Fermenting Workshop Winners
Our Fermenting Workshop winners announced!
Congratulations to Jo M. and Jessica D. who have each won a $60 pass to one of the upcoming Fermentation Workshops. Both have been contacted via email.
Thank you to everyone that entered our giveaway for the fermenting workshops.
While two lucky people managed to snag a complimentary place learning about fermentation, an opportunity for you to come along and learn about the wonders of making sauerkraut, kefir, nut cheese, tomato sauce and so much more is still here!
How can you benefit from Fermented Foods?
Here are some great reasons:
It restores gut health: The lactic acid produced during fermentation promotes the growth of healthy flora in the intestine. - See more at Want to feel better today? It all starts in your gut.
It increases Vitamin A and Vitamin C levels: Lactic acid enhances a foods digestibility and increases vitamin C and vitamin A levels. - See more at 7 health-boosting benefits of fermented foods
Fermented foods are chock-full of probiotics or good bacteria. A myriad of research has demonstrated how the ideal balance of good and bad bacteria in your gut forms the foundation for physical, mental, and emotional well-being. See more at Fermented Foods: How to ‘Culture’ Your Way to Optimal Health
Budget Friendly: Incorporating healthy foods into your diet can get expensive, but not so with fermented foods. You can make your own whey at home for a couple of dollars, and using that and sea salt, ferment many foods very inexpensively. See more at Health Benefits of Fermented Foods
Traditional fermented foods can be beneficial for people with diabetes. In addition to improving pancreatic function, which is of great benefit to diabetics, the carbohydrates in lactic acid–fermented foods have been broken down or "pre-digested." As a result, they do not place an extra burden on the pancreas, unlike ordinary carbohydrates. See more at Digestive Health Benefits of Traditional Fermented Foods
Live Fermentation Workshops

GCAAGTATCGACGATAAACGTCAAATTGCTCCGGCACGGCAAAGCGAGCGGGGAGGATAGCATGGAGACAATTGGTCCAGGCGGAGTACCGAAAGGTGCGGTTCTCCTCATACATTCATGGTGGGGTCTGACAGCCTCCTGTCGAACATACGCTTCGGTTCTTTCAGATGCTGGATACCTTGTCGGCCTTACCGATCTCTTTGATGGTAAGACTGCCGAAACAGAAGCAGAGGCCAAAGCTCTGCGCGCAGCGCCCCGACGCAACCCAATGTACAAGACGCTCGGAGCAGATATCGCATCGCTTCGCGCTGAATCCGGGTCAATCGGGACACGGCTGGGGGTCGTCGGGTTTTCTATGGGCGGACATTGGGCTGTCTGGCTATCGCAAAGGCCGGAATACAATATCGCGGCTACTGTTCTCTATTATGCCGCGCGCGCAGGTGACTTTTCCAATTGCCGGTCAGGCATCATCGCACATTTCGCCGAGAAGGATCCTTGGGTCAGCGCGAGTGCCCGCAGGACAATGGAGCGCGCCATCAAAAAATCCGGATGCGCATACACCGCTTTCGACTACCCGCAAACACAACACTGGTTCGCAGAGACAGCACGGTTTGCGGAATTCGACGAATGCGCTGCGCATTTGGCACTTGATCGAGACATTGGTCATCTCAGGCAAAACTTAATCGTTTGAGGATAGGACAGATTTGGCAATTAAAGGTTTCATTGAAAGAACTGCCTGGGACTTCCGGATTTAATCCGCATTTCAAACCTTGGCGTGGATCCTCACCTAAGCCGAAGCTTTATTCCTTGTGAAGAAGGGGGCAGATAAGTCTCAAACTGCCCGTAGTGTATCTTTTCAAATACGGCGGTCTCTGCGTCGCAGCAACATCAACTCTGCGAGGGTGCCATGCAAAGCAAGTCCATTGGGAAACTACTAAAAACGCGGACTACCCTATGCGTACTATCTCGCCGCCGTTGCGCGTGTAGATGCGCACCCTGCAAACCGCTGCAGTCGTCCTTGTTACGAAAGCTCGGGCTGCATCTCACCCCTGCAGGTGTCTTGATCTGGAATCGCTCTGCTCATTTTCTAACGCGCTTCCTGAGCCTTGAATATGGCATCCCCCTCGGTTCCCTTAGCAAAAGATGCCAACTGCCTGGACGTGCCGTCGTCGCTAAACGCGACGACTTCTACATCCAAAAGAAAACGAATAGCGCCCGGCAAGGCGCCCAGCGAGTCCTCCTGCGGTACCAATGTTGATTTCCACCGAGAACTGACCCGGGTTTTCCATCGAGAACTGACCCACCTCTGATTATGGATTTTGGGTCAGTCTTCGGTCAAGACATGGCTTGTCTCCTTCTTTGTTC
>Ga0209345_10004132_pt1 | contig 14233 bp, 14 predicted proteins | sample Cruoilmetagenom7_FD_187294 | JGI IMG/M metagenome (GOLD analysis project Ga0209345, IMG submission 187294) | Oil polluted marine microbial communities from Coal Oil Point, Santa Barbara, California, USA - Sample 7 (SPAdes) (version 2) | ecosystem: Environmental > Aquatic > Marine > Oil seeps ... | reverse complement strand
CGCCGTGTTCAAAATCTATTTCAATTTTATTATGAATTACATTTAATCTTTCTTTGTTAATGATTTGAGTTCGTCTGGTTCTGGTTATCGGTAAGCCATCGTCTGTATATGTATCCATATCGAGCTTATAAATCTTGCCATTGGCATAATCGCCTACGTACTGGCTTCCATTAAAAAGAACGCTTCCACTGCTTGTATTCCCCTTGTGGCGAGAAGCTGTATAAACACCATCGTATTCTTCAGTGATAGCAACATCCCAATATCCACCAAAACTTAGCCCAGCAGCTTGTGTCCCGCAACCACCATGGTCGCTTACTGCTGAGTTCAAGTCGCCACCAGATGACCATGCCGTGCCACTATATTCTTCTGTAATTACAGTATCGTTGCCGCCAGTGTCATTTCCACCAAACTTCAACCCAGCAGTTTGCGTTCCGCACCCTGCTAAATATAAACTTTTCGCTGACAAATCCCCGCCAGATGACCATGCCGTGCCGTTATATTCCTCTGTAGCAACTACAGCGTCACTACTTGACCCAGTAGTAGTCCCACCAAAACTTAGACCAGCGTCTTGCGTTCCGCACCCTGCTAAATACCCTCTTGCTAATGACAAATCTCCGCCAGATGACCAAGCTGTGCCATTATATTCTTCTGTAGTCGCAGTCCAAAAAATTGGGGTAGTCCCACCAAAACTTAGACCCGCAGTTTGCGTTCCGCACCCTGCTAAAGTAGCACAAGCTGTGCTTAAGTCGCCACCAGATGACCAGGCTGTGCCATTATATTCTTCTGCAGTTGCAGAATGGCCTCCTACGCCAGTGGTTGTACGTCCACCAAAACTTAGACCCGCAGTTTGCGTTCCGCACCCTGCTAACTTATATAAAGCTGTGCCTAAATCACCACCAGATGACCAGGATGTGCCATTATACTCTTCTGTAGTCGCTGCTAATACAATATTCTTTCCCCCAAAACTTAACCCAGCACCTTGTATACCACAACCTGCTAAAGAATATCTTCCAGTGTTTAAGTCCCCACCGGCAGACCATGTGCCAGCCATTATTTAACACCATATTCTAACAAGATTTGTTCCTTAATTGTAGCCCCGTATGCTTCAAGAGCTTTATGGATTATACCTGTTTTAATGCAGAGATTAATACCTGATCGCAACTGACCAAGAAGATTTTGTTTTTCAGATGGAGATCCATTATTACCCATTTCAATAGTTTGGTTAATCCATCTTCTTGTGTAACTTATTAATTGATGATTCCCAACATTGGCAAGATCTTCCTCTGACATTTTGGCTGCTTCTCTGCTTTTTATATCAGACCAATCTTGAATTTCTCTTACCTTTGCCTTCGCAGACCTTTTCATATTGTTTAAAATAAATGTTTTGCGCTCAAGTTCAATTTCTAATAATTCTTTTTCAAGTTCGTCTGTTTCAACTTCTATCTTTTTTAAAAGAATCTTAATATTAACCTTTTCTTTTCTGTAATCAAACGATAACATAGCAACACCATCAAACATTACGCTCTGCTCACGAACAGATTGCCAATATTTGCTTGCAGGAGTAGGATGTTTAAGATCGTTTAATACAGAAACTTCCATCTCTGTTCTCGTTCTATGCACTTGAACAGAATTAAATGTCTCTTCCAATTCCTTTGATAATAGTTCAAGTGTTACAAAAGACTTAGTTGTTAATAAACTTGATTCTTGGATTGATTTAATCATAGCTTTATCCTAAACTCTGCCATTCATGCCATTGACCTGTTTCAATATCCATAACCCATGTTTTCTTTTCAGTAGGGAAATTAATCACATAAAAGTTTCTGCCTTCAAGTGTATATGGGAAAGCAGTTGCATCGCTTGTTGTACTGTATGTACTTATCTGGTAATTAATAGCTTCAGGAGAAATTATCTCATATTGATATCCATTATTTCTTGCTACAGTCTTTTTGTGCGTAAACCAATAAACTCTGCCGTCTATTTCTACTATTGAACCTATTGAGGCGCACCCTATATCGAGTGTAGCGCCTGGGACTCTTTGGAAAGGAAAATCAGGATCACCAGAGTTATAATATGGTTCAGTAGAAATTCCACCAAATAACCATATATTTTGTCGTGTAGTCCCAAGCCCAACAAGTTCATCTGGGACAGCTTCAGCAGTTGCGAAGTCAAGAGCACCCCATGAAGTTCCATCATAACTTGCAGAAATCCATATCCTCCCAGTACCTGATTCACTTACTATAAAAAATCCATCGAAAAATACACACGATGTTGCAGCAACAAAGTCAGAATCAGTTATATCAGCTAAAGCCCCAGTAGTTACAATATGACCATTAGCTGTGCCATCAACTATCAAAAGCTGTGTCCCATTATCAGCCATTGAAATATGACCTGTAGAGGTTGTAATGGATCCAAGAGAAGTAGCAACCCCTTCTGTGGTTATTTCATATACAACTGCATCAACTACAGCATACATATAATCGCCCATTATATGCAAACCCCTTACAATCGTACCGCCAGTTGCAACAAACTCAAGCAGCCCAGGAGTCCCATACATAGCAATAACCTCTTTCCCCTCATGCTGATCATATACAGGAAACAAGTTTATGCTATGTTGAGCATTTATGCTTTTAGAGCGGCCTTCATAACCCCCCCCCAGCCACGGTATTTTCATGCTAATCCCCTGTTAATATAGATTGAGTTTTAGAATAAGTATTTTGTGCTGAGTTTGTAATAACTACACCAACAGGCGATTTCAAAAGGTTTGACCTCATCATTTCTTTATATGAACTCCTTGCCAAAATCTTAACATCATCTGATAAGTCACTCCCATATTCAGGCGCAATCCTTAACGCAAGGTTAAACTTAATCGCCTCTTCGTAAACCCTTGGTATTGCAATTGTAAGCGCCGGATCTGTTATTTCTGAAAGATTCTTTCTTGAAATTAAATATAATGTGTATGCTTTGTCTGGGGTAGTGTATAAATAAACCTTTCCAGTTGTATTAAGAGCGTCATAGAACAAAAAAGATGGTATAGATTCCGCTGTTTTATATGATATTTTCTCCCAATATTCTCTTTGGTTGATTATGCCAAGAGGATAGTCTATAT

The Workshops take place on Sat 23rd and Sun 24th of May
You can learn a wonderful foundation to the science of lacto-fermentation, so you can ferment at home with confidence! As the perfect starting point when learning to ferment.
The Lacto-fermented Vegetables Workshop will focus on the basics of making sauerkraut and kimchi.
The Lacto-Fermented Condiments Workshop will teach you how fermented condiments are a healthy alternative to the processed, additive-laden varieties on supermarket shelves. It’s so simple to make your own!
The Dairy & Non-Dairy Kefir Workshop will introduce you to the various methods and varieties of Kefir.
Nut and Seed milks and cheeses are a wonderful alternative to dairy. Learn the benefits of soaking nuts and seeds and methods to make your own nut and seed milks.
You will discover techniques which can apply to all types of fermentation.
My first memories of tasting sauerkraut, the supermarket variety, as a teenager are uninspiring at best. I shudder recalling the taste.
What could possibly make me think it would be worth revisiting eating such a thing, let alone making my own fermented vegetables?
As it turns out, there are SO many reasons. Trillions of them on my body alone.
There is a term being flung around the worlds of nutrition, psychology, epigenetics, health, even environmental research. Microbiome.
What is your microbiome?
Why is it important enough to make me want to eat fermented cabbage?
There are literally trillions of microbes that live in and on our body. They include bacteria, fungi like yeasts, parasites and viruses. They outnumber our human cells 10 to one and their genes outnumber our genes one hundred fold.
Scientist are discovering that it’s in fact a beautiful symbiosis between our bodies and our microbes. We can’t exist without them and they need for us for survival.
Microbes perform functions like digest certain carbohydrates. This community of microbes regulate things like our digestive processes, our hormonal and immune systems and even our brains.
Microbiome issues could also be behind diabetes, obesity as well as certain cancers and mental disorders. The optimal balance of the numbers and types of microbes do matter and many bacteria keep us healthy by controlling the right human genes for healthy human functioning.
Consuming foods rich in healthy bacteria (pre- and probiotics) have the potential to heal and help us maintain a beneficial relationship with our microbes on a daily basis.
Still curious about the Human Microbiome? Check out this YouTube video for a bit of fun:
We’ll be talking more about the effects of fermentation on health in the weeks coming up to the classes.
Keep an eye out on our blog for recipes and easy ways to incorporate fermenting into your family’s diet!
Yours in Vital Health,
Dr Rosie Williams (Chiropractor)